Reasons For and Significance of the Study
The performance of the public sector workers in Kenya has been a major concern to the Kenyan people. It has been characterized by low work performance and poor service delivery. The problem indicators include: absenteeism from work, lateness, corruption, theft, a high rate of complaints, low quality work output and high turn-over of professional staff. There is need therefore to undertake research aimed at developing renumeration strategies for motivating the public sector workers in Kenya. The main objective of this research study will be to develop strategies for enhancing staff retention in order to improve the work performance of the public sector workers. Opiyo (2004, p. 18) observes that the public service wage bill is 9.6 per cent of the GDP. He states that any further increase in the wage bill could lead to negative economic consequences, such as the rise in inflation rates and general increase in price levels of goods and services. The government therefore is not in a position to spend more money in salary increases to enhance motivation. This is because at the moment the government has no resources to offer salary increase and any further increases (as indicated above) will cause negative economic impact. Therefore, a strategy that will assist in enhancing motivation of employees in the public sector without spending more resources becomes even more appealing.
The research will be carried out in Nairobi. As the capital city of Kenya
This study will adopt a comparative research design. A comparative study will enable the researcher to assess the difference that exists on remuneration strategies between in private universities and those used in public universities to gain competitive advantage (Orodho, 2003).
The main target unit for analysis of the study will be both teaching and non-teaching staff and human resources top management officials of the selected universities. The non-teaching staff and other staff will serve as key informants to provide more information in regard to the remunerations strategies employed in their institutions to retain employees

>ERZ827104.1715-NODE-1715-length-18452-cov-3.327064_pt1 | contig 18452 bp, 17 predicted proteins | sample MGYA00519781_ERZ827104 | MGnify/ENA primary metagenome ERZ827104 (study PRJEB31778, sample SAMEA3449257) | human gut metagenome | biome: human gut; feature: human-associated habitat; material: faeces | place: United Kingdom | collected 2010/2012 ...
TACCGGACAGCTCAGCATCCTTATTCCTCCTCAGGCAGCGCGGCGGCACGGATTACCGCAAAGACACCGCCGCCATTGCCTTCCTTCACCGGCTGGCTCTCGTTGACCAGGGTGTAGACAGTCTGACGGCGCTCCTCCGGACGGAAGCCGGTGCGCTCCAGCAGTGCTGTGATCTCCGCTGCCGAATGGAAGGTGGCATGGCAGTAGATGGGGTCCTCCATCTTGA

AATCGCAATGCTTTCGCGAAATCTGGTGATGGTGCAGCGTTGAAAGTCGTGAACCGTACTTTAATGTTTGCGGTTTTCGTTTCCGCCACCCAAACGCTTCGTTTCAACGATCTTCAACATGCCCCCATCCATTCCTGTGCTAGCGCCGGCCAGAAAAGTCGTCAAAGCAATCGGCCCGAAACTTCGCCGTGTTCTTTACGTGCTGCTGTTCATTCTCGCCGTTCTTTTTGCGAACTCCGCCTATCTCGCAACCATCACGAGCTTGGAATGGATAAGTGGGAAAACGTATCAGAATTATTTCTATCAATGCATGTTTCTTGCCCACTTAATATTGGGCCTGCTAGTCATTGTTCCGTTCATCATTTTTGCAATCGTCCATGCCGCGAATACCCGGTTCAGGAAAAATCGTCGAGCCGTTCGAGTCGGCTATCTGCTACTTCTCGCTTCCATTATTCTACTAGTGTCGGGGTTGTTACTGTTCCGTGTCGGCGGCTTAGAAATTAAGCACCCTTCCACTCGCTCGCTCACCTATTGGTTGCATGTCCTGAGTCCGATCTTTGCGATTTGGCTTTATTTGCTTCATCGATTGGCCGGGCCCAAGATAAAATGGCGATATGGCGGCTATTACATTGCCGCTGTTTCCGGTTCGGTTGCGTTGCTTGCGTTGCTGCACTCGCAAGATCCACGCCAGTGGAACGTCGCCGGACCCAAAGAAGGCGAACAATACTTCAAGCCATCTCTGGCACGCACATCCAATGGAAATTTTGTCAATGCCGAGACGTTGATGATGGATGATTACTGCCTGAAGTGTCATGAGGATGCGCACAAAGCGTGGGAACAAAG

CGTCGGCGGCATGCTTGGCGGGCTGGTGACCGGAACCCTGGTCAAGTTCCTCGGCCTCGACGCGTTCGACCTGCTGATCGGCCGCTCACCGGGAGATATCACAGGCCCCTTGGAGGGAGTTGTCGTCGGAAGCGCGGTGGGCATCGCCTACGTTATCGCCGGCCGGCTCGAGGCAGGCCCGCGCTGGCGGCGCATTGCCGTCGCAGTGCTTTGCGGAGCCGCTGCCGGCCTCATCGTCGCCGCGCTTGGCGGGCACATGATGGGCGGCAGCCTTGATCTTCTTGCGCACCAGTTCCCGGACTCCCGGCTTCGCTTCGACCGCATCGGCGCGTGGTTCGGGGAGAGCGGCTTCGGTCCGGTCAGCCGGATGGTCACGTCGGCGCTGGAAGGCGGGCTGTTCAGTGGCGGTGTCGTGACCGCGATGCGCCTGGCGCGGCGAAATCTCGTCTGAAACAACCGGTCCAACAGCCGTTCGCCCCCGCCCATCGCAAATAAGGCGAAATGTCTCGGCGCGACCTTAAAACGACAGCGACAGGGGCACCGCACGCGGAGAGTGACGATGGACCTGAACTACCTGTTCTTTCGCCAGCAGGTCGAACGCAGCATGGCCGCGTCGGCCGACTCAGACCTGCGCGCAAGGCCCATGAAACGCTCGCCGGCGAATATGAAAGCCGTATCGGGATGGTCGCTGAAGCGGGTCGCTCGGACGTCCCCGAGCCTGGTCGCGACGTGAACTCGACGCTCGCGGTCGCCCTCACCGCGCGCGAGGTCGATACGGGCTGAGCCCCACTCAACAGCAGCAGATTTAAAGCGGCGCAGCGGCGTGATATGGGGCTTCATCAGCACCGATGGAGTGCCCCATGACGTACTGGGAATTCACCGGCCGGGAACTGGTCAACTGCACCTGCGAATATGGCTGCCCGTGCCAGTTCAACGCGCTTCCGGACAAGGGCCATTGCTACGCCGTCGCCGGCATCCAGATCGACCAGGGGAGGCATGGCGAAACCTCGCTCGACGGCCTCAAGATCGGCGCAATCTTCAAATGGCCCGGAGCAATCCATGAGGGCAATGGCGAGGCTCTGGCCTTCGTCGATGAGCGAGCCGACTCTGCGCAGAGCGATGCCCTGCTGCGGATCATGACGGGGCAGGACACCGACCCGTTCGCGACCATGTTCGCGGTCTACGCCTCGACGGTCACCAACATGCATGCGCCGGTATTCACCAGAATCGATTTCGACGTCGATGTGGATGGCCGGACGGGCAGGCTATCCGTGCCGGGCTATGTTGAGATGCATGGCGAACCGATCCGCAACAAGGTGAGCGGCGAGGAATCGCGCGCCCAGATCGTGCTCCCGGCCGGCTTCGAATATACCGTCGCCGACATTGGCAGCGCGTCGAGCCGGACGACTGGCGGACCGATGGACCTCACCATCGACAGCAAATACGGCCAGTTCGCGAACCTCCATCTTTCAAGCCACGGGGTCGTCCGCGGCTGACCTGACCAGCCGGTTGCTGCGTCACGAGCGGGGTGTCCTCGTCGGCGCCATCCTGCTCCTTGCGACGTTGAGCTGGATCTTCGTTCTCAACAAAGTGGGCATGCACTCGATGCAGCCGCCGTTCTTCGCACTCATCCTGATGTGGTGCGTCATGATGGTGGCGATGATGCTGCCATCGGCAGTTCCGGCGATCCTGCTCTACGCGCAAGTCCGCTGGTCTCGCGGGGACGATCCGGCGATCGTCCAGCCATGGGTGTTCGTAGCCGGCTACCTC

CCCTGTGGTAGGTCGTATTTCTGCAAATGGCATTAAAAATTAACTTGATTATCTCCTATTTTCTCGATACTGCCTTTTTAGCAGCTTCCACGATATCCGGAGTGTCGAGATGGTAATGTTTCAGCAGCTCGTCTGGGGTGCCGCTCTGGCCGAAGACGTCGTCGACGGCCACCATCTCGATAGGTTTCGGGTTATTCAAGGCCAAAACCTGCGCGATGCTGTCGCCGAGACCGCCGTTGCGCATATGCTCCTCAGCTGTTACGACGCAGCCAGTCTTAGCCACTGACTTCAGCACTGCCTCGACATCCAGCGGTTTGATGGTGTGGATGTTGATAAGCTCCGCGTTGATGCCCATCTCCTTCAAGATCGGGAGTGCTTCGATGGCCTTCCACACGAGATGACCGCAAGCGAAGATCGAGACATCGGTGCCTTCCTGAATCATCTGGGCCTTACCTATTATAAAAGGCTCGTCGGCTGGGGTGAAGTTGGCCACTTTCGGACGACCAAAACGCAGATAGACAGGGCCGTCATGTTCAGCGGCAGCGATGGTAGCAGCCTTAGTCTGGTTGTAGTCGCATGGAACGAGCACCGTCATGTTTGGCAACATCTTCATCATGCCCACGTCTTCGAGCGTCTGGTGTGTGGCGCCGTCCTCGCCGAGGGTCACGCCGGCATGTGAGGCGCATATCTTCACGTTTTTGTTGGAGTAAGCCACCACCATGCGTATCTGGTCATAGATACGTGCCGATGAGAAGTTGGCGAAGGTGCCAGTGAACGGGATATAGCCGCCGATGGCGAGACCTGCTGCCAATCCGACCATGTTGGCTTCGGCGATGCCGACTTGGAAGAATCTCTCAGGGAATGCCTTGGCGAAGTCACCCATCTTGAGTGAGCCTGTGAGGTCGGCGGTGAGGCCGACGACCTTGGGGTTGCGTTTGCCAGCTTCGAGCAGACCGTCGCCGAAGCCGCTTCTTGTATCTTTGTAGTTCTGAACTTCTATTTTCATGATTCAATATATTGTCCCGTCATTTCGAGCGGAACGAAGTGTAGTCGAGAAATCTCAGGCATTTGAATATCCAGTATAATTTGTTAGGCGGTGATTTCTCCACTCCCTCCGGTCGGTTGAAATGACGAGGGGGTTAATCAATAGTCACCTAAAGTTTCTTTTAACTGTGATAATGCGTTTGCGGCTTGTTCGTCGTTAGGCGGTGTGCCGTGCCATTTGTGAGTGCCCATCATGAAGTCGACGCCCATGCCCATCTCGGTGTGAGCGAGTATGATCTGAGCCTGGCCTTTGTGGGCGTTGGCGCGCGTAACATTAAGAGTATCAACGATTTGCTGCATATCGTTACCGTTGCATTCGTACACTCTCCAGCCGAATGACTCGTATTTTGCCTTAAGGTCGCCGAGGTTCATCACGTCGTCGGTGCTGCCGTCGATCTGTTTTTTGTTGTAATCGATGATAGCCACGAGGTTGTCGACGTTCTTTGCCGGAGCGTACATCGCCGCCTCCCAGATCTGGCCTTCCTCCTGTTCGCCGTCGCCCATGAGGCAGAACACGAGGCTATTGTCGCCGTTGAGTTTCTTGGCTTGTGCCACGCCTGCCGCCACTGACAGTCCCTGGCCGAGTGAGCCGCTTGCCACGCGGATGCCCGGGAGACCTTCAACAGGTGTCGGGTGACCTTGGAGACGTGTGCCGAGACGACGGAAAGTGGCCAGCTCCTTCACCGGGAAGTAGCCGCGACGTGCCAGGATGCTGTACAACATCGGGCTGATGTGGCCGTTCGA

The study will employ stratified, simple and purposive sampling technique to select a private university and a public university and teaching and non teaching staff respectively.
Data Types and Sources
This research study will be conducted using two sources of data; primary and secondary data
Primary data will be collected by conducting interviews with the senior administrative staff and HR staff respectively. On the other hand, questionnaires will be issued to the non-teaching and teaching staff .
Secondary data will be gathered from a variety of sources including analysis of case studies, reviewing websites, books, journals, and brochures of universities
Data Collection Instruments
The researcher will use questionnaires and interviews as the main instruments for collecting data.
Validity and Reliability
Validity and Reliability
It will be done through piloting of instruments to improve their efficiency in data collection. The researcher will issue 30 questionnaires to a university other than the ones selected for the study. Reliability, which entails the accuracy and precision of the measurement procedure, will be carried out using the cronbach’s alpha test, whereby a coefficient of 0.7 will indicate reliability of the questionnaire. Cronbach’s alpha is widely believed to indirectly indicate the degree to which a set of items measures a single uni-dimensional latent construct. Cronbach’s alpha generally increases as the inter-correlations among test items increase, and is thus known as aninternal consistencyestimate of reliability of test scores. Because inter-correlations among test items are maximized when all items measure the same construct, that is, the higher the coefficients, the better the measuring instrument (Zinbarg et al., 2005).
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The data that will be collected will be analyzed using descriptive and inferential statistics with the help of statistical package of social sciences (SPSS) and Microsoft Excel package too. Descriptive statistics include frequencies, percentages, pie charts and graphs, which will enable the researcher to meaningfully describe distribution of measurements using a few indices or statistics. Inferential statistics will be important in determining the nature and magnitude of the relationship between the marketing strategies used in public university and private university for competitive advantage. The researcher will calculate a co-relation co-efficient (r) using pearson’s corelation co-efficient method, whereby a coefficient of more than +1 will indicate a positive relationship between marketing strategies and competitive advantage.
A coefficient (r) of 0 will indicate no relationship, and a coefficient (r ) of -1 will indicate negative relationship between the variables being tested.